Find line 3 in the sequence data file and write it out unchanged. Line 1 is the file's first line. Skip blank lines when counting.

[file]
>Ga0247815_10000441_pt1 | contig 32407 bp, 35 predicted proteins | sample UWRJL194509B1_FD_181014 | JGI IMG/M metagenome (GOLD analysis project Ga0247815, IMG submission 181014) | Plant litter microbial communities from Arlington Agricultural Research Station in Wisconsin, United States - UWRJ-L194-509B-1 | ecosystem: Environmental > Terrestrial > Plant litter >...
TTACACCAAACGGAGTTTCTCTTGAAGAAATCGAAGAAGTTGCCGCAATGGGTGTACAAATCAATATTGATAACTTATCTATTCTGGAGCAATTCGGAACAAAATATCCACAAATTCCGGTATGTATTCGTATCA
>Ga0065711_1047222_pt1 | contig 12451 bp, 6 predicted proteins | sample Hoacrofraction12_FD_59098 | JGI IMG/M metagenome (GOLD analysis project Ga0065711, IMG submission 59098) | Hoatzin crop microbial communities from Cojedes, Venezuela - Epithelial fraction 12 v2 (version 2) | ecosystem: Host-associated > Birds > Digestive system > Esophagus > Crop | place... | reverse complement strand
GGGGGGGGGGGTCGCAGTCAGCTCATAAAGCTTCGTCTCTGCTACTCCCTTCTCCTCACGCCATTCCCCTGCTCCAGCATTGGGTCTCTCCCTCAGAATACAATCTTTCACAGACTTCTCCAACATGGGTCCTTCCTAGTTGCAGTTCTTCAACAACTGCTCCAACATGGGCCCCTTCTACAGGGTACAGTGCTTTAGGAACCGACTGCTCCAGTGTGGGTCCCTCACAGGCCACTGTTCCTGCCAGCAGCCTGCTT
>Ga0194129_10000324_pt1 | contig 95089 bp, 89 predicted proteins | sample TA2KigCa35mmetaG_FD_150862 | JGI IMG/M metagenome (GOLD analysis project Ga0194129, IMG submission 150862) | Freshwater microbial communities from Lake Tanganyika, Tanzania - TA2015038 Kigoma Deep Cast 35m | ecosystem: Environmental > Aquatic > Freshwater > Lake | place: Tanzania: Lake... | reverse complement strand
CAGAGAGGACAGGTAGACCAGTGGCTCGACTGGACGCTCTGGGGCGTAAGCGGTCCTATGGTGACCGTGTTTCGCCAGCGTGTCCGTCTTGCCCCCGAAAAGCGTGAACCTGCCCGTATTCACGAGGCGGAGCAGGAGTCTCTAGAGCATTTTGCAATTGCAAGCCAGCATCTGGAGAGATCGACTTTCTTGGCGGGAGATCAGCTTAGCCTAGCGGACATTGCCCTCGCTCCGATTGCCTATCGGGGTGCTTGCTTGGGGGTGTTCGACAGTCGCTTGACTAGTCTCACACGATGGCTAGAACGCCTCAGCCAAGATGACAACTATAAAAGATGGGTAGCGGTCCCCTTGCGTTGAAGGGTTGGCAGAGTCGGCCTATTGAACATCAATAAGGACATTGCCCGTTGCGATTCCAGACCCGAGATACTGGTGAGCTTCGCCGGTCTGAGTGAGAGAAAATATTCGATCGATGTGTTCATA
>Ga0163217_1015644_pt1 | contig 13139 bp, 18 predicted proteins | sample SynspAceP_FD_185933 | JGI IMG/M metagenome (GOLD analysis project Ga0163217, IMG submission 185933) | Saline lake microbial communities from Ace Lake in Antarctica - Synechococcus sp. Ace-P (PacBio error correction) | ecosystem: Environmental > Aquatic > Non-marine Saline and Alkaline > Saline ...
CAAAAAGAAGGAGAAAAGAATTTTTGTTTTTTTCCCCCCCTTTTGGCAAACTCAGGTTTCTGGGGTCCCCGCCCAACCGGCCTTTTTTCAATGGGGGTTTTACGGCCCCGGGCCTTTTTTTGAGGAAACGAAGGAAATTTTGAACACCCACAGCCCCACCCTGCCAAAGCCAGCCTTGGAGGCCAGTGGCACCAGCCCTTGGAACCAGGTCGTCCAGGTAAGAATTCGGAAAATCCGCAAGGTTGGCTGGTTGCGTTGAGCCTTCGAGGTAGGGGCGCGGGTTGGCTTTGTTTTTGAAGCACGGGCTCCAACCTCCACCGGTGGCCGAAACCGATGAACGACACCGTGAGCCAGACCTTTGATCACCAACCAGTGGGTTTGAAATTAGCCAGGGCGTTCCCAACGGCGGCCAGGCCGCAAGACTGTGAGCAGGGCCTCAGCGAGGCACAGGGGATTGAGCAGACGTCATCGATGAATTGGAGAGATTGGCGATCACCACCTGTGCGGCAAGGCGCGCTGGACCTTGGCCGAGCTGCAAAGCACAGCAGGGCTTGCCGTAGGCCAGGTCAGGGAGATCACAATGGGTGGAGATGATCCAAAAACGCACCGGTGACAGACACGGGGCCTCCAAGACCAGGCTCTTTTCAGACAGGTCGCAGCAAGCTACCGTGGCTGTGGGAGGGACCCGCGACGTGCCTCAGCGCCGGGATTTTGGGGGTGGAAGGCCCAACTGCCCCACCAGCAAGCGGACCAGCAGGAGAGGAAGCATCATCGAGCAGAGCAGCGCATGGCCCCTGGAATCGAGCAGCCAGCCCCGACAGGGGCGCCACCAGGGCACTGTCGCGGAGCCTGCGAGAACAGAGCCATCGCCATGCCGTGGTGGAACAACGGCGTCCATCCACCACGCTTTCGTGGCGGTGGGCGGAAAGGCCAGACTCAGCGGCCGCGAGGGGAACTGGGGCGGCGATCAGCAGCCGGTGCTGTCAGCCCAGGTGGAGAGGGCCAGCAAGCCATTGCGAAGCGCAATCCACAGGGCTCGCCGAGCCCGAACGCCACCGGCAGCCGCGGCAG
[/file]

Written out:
>Ga0065711_1047222_pt1 | contig 12451 bp, 6 predicted proteins | sample Hoacrofraction12_FD_59098 | JGI IMG/M metagenome (GOLD analysis project Ga0065711, IMG submission 59098) | Hoatzin crop microbial communities from Cojedes, Venezuela - Epithelial fraction 12 v2 (version 2) | ecosystem: Host-associated > Birds > Digestive system > Esophagus > Crop | place... | reverse complement strand